This was going to be off sanet, until I realized that the commentary
that follows raises some interesting questions that other subscribers
might provide answers for.
Wednesday, January 12, 2000, 9:04:03 PM, you wrote:
AS> Larry Phelan at Ohio State has researched the effect of soil
AS> management on insect feeding preference of European corn borer -
AS> see below.
The format of the data you present below is similar to that used by
Uncover. Is that where you got it by any chance?
The variables they look for could be significant in the context of
other issues of interest to me and the fact that OSU (among other
institutions, I assume) is doing these series, indicates a greater
research capacity than that existing when I was working on these
issues in the US during the past century (20 some years ago).
If determining factors like "Photosynthetic Potential, Leaf-Mineral
Profiles, and Biochemical Profiles measured by Near-Infrared (NIR)
Spectroscopy" are now relatively standard procedures and the
infrastructure for implementing them is fairly ubiquitous (and this is
exactly what I'd like some feedback about: the extent to which this is
true), it's going to be easier than it used to be to follow up on some
Is this a valid supposition? (I'm asking for comments).
(Variants like ovipositional preference for various pests may be no
less significant, but documenting these never required crossing
departmental boundaries, the politics of which proved too formidable
for a some of the lesser hearts involved back then).
The results of the above research vacuum is that at least one serious
mismanagement of plant propagation was *never* questioned and
subsequently became standard practice (and has now been integrated
even into organic agriculture), much as a number of folks (including
some on this list) would like to see happen with GMOs. (There are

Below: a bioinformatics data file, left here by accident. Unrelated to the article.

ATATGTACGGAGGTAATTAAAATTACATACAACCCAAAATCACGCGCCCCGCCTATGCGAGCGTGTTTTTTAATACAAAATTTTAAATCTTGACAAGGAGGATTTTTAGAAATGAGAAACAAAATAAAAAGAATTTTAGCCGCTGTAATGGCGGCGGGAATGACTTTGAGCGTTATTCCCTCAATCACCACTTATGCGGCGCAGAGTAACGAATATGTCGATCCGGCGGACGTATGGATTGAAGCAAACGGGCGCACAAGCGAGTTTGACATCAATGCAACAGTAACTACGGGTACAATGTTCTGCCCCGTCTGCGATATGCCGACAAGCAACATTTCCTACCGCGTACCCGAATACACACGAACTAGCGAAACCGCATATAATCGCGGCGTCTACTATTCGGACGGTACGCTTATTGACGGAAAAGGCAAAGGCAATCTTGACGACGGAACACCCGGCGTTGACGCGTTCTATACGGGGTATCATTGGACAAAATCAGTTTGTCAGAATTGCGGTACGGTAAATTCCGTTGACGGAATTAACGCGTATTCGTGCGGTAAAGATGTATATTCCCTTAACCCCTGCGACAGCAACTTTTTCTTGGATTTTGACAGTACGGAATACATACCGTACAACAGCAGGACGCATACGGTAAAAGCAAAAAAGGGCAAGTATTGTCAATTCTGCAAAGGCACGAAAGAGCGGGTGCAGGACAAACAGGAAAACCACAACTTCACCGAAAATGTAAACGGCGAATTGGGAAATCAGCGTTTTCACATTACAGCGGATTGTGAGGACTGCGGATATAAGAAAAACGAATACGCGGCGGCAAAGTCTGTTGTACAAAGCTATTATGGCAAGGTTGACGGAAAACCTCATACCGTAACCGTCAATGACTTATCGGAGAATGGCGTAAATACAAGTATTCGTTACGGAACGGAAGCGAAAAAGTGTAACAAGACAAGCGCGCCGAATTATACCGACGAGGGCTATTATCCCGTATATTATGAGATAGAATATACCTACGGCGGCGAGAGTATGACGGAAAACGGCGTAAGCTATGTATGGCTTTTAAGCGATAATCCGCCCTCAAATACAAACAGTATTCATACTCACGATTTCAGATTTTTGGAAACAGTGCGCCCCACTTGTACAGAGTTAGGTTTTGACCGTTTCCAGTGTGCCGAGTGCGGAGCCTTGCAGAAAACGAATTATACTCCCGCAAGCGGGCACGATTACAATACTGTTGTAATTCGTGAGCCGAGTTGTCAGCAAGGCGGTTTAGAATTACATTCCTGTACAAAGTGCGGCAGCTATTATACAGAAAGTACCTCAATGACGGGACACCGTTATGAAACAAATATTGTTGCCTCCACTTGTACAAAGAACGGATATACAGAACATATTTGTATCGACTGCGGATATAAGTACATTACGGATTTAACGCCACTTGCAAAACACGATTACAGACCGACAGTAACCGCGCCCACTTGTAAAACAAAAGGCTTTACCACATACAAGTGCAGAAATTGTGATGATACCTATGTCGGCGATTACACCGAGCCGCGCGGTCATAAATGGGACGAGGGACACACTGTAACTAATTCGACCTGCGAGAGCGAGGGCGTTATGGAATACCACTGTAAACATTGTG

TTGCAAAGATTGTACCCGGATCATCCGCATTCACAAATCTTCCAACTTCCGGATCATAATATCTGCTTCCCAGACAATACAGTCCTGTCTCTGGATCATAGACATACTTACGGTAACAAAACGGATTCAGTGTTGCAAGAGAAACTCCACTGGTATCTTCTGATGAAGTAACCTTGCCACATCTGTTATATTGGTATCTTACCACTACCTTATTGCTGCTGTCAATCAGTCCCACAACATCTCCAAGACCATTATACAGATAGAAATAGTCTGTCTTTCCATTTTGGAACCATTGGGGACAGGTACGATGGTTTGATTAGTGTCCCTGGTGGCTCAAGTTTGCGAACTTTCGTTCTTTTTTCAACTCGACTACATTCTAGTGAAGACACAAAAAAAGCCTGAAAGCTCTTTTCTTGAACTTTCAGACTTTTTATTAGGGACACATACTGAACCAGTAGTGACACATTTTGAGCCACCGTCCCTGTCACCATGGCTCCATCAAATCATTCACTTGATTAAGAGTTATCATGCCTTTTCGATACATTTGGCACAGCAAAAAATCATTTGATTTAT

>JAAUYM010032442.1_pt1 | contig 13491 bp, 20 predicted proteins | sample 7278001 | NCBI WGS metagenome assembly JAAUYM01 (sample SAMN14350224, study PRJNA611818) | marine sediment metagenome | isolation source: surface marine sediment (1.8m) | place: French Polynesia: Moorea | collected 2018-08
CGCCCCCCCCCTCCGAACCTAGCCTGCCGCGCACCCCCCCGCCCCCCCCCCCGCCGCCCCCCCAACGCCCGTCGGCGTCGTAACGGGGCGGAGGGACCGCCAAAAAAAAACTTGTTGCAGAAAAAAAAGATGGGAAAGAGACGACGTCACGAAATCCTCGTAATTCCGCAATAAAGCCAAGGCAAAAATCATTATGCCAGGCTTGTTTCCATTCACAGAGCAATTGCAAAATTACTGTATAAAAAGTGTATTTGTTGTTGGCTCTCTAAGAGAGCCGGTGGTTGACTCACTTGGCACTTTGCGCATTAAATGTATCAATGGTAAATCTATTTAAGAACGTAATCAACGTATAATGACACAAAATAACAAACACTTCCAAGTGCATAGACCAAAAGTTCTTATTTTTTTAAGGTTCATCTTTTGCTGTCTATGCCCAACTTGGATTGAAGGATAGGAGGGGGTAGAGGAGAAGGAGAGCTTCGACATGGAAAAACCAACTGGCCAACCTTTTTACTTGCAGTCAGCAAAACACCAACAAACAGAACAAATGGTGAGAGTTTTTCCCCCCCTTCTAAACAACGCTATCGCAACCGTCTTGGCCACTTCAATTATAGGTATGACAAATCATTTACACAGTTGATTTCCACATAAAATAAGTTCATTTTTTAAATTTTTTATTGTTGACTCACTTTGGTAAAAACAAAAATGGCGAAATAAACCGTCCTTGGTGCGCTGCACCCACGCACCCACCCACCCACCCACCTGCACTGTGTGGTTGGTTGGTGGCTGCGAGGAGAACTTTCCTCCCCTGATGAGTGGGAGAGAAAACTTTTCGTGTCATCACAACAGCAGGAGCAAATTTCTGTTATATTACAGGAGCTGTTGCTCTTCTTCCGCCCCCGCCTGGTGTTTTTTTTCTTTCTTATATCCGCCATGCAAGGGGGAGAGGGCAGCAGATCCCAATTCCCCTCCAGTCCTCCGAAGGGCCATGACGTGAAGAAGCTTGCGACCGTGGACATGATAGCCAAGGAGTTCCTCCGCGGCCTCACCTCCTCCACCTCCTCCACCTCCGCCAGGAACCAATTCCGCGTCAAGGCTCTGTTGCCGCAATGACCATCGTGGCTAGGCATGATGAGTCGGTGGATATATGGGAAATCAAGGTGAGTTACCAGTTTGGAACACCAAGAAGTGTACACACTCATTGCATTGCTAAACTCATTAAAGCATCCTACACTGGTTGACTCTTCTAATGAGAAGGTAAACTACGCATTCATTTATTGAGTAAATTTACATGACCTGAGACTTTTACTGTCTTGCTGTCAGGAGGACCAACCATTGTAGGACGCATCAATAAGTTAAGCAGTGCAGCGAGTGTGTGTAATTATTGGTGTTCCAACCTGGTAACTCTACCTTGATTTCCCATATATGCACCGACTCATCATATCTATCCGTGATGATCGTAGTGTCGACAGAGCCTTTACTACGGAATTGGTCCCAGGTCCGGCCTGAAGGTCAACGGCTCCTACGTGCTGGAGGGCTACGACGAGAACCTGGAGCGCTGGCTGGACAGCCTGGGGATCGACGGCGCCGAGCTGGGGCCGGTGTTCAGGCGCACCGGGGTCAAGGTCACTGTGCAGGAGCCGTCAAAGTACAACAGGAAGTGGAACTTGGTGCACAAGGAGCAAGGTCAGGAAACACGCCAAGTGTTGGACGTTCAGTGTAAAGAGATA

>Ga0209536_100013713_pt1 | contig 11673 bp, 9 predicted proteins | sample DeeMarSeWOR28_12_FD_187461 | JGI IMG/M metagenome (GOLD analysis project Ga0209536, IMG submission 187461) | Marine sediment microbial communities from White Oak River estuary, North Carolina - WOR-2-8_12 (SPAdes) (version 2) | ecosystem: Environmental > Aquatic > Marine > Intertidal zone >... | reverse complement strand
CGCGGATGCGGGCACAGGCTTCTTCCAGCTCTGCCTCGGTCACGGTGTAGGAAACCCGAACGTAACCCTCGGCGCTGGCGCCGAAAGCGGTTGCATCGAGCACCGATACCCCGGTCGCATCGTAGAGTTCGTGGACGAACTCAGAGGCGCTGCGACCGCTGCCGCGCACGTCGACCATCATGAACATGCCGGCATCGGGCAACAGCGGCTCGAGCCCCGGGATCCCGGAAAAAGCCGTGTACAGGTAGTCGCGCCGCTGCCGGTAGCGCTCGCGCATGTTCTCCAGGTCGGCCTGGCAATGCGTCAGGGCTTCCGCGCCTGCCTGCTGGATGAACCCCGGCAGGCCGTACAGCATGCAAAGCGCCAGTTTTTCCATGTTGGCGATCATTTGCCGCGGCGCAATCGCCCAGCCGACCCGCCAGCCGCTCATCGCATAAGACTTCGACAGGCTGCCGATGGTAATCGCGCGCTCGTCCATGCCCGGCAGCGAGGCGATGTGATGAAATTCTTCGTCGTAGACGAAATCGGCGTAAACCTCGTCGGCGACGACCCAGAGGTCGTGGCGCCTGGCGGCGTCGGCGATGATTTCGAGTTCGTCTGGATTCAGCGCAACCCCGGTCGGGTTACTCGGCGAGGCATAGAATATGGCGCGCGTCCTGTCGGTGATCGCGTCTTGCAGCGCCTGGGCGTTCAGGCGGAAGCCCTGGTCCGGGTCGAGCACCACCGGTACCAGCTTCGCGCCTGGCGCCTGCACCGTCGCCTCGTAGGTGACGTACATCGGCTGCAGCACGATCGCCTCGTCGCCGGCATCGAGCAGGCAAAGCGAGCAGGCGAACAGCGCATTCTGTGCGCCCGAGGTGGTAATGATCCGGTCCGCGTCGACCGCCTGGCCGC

other similarities between the two issues that I've discussed
I have close relatives at the postdoctoral level in the OSU system
(although not in botany) and will probably follow this up with OSU
also, in direct relation to what I have in mind. My purpose here (this
post) is to determine just how common is the capacity to determine the
Thanks in advance.
Douglas Hinds - CeDeCoR, A.C.
Centro para el Desarrollo Comunitario y Rural, Asociacion Civil
(Center for Rural and Community Development,
a Mexican non-profit organization)
Cordoba, Veracruz; Cd. Guzman, Jalisco & Reynosa, Tamaulipas Mexico
*********** REPLY SEPARATOR ***********
AU: Phelan,-P.L.; Norris,-K.H.; Mason,-J.F.
TI: Soil-management history and host preference by Ostrinia
nubilalis: evidence for plant mineral balance mediating
SO: Environ-entomol. Lanham, Md. : Entomological Society of
America. Dec 1996. v. 25 (6) p. 1329-1336.
CN: DNAL QL461.E532
DE: ostrinia-nubilalis. zea-mays. oviposition-. organic-soils.
soil-fertility. soil-management. ammonium-nitrate. cattle-manure.
composts-. leaves-. mineral-content. protein-content.
nutrient-balance. photosynthesis-. growth-.
dry-matter-accumulation. stomata-. leaf-conductance.
hosts-of-plant-pests. pest-resistance. models-.
AB: Organic-farming practitioners have long suggested that
maximizing soil biotic activity results in crops of reduced
susceptibility to pests. In the current study, we examined the
ovipositional preference of Ostrinia nubilalis (Hubner), the
European corn borer, on sweet corn grown in the greenhouse using
soils from neighboring organic and conventional farms and
fertilized with NH4NO3, cow-manure compost, or left unamended.
In addition to ovipositional preference, we compared
photosynthetic potential, leaf-mineral profiles, and biochemical
profiles measured by near-infrared (NIR) spectroscopy. Significant
variation in O. nubilalis oviposition among fertilizer treatments
was measured for plants in conventional soil, but not for those in
Photosynthetic parameters, notably net photosynthesis and stomatal
conductance, correlated strongly with plant biomass accumulation,
but no correlations with O. nubilalis preference were detected. In
contrast, a quadratic model of 3 leaf-mineral levels (Zn, Al, and
N) showed a strong relationship with O. nubilalis oviposition
(adjusted r2 = 0.71); plant growth was best described by a
quadratic model of N alone (adjusted r2 = 0.69).
The greatest differences in NIR spectra were caused by protein,
and soil-fertilizer combinations producing the lowest protein
levels were those whose plants received the greatest number of O.
nubilalis eggs. We suggest that differences in corn acceptability
to O. nubilalis is at least in part mediated by plant mineral
balance, which incorporates both absolute levels and ratios of
minerals, and that an optimal balance of these minerals is more
likely to occur in organically managed soil because of an inherent
property of reducing variation in mineral availability in those
AS> Alex Stone
AS> Dept. Soil Science
AS> Univ. of WI-Madison
AS> 1525 Observatory Dr.
AS> Madison, WI 53706
AS> Phone 608-262-0132
AS> Fax 608-265-2595
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